Originally Posted by JAndersB
J/122 looks nice but too long and too deep
Opium 39 lovely but too wide as per above. And with 3 double cabins rather big.
Olsen 38 was a very nice boat, mad by Olsen Yacht in Denmark. Basically it should qualify in this thread because up till today I have not been able to find an as good performance deck saloon in the 35-39 feet bracket by far. Only Luffe 43 DS is close (and a copy in my mind). And I have checked many. Mine this was destroyed by fire in 2007, hence the Oceanis 40 in a hurry. Only 12 has been made and the latest 2007 I think. Very nice sailors cockpit, hardly wisible deck saloon, wacuum glued teak deck, lots of smart finesses, like a performance version of the Southerly. They can still make them bout out of the mentioned budget.
Funny you have talked about the Luffe 43. I visited the shipyard years ago and I was just interested in that boat, well not in that boat but on a modern version. The Luffe 40.04 was just being lunched and I was waiting for a 43 along the same lines. Oluf had made instead a beautiful new 45 and now it modernized the 37, I guess the next one will be the 43. Things happen more slowly on traditional semi custom boats...I went to visit the shipyard maybe 7 years ago?
Along this discussion about boats we do no have talked much about weight but weight is important since it is multiplied by the to GZ give the total stability of the boat (the surface under the positive part of the RM curve). I was looking for a boat with 7/8T with a very good GZ curve. A very light boat can go fast but will not give the solidity and the motion of a heavier boat. This is true also for more heavier boats. A 40ft HR with 11T will be more steady and easier to sail than a more sportive boat...but then it will not sail well in lighter winds or be fast enough in medium winds or will point higher enough, I mean for my taste.
Regarding your question on a previous post regarding sailing and fuel, I can talk about my experience with the Comet 41 s. Many think that a big fuel tankage is a necessity. I am sailing extensively the boat on Greece, doing an average of 25/30Nm a day and I refueled two days ago: 74 liters on a 150L tank. The last time I put diesel (also half a tank) was a month ago. Most of the diesel is used to charge batteries. On the last 3 months I have recharged the batteries on a marina 3 times, including today. I have a relatively big water tank for a performance boat (400L) and that will last only (without being too careful) 15 days (with two aboard).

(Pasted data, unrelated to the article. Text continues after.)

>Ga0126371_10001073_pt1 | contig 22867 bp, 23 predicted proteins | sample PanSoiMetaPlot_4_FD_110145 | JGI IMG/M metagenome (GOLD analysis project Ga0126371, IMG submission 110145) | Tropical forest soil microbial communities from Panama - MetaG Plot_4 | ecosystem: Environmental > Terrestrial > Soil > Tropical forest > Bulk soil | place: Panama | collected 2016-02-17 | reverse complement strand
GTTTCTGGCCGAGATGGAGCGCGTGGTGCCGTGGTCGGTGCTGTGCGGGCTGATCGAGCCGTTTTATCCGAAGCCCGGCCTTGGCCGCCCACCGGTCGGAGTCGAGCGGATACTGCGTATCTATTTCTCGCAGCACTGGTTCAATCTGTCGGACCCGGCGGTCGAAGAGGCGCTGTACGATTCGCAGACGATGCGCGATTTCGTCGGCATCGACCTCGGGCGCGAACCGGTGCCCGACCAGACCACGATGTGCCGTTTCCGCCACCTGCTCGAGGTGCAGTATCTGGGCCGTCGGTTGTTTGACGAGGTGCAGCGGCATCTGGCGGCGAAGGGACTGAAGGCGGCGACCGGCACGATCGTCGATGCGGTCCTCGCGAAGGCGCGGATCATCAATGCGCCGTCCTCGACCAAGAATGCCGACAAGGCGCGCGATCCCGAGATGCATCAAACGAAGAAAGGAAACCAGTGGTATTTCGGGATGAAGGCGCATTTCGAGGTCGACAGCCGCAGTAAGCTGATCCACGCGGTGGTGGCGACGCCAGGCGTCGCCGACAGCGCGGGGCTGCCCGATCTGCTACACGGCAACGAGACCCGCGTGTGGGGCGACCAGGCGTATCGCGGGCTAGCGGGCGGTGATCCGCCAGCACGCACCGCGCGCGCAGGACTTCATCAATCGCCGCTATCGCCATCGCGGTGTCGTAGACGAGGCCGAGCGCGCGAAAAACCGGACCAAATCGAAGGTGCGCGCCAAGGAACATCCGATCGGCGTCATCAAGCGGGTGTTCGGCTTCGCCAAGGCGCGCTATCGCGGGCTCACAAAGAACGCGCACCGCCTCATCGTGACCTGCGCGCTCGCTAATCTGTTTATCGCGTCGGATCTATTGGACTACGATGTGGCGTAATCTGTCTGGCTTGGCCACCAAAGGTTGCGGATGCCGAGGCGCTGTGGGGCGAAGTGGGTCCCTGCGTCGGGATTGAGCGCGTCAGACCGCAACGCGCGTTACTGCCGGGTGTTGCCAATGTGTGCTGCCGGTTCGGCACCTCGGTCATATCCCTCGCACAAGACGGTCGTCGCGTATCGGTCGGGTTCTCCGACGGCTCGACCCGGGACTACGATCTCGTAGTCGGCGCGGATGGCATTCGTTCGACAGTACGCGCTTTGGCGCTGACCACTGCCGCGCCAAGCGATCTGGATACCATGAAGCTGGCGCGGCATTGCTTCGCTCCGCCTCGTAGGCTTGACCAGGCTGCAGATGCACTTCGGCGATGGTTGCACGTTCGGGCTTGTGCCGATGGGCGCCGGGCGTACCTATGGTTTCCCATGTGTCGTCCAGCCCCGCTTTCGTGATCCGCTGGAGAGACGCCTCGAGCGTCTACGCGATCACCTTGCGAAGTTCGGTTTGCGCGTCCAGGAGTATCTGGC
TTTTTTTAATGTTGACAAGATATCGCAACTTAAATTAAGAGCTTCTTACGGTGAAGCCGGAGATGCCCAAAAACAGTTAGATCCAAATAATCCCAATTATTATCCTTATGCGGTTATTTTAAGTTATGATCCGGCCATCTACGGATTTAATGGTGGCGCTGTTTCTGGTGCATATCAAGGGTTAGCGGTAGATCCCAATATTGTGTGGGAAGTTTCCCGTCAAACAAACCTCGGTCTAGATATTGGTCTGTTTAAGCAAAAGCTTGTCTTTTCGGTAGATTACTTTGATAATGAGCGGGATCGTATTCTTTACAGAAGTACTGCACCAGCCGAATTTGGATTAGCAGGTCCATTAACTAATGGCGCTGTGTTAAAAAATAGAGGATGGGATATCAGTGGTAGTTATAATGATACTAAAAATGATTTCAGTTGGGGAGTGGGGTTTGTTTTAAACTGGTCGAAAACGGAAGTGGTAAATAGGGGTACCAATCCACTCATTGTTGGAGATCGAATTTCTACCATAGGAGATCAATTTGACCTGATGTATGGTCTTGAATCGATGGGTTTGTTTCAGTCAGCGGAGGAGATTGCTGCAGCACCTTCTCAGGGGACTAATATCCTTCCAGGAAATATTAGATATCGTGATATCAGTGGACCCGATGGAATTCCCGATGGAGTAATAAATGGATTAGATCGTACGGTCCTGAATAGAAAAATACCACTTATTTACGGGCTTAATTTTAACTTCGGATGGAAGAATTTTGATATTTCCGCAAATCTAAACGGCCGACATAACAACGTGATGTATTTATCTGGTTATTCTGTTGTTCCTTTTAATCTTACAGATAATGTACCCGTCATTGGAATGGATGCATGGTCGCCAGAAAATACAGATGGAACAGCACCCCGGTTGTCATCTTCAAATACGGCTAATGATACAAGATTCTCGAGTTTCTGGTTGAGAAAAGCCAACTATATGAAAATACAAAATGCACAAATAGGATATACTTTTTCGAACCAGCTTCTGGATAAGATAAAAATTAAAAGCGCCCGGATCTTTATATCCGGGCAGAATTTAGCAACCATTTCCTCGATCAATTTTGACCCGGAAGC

So the 150L diesel tank that would look too small for many is enough for a month while the bigger water tank is only good for 15 days.
An advantage of performance boats with a big stability is that they can take rough weather with little sail. Today I sailed on a good force 6/7 and crossed ways with a new 43745 Halberg Rassy. We both were having a great sailing day and the guys from the HR waved a lot to us (and we replied). Both boats were sailing upwind on different taks (I would say I was closer to the wind), they were making probably 7/7.5K and I was making 7.5/8.0. They had a furled genoa (less then mine) and a main on the first reef. I was sailing only with the genoa reefed to the size a bit bigger than a jib.
So, smaller sails make it more manageable but on heavy gusting (that you find often near the shore) lighter boats can have very fast reactions and need a sail to let go fast and that's not very easy with small crews or solo.
I would say I prefer a mid term and that's why I was looking for the Luffe 43 that even if bigger, because it is narrower as about the same weight and overall stability of my boat.
To make it short, if a boat is very light or narrow, I would prefer a bigger boat, if a boat is heavier and has an average beam, than I would take a smaller one (both with about the same weight and interior space). But that, off course, it is just my personal preference and should not be looked as a rule by nobody. There are tastes for all types of boats, even steel, very slow ones (at least with light winds).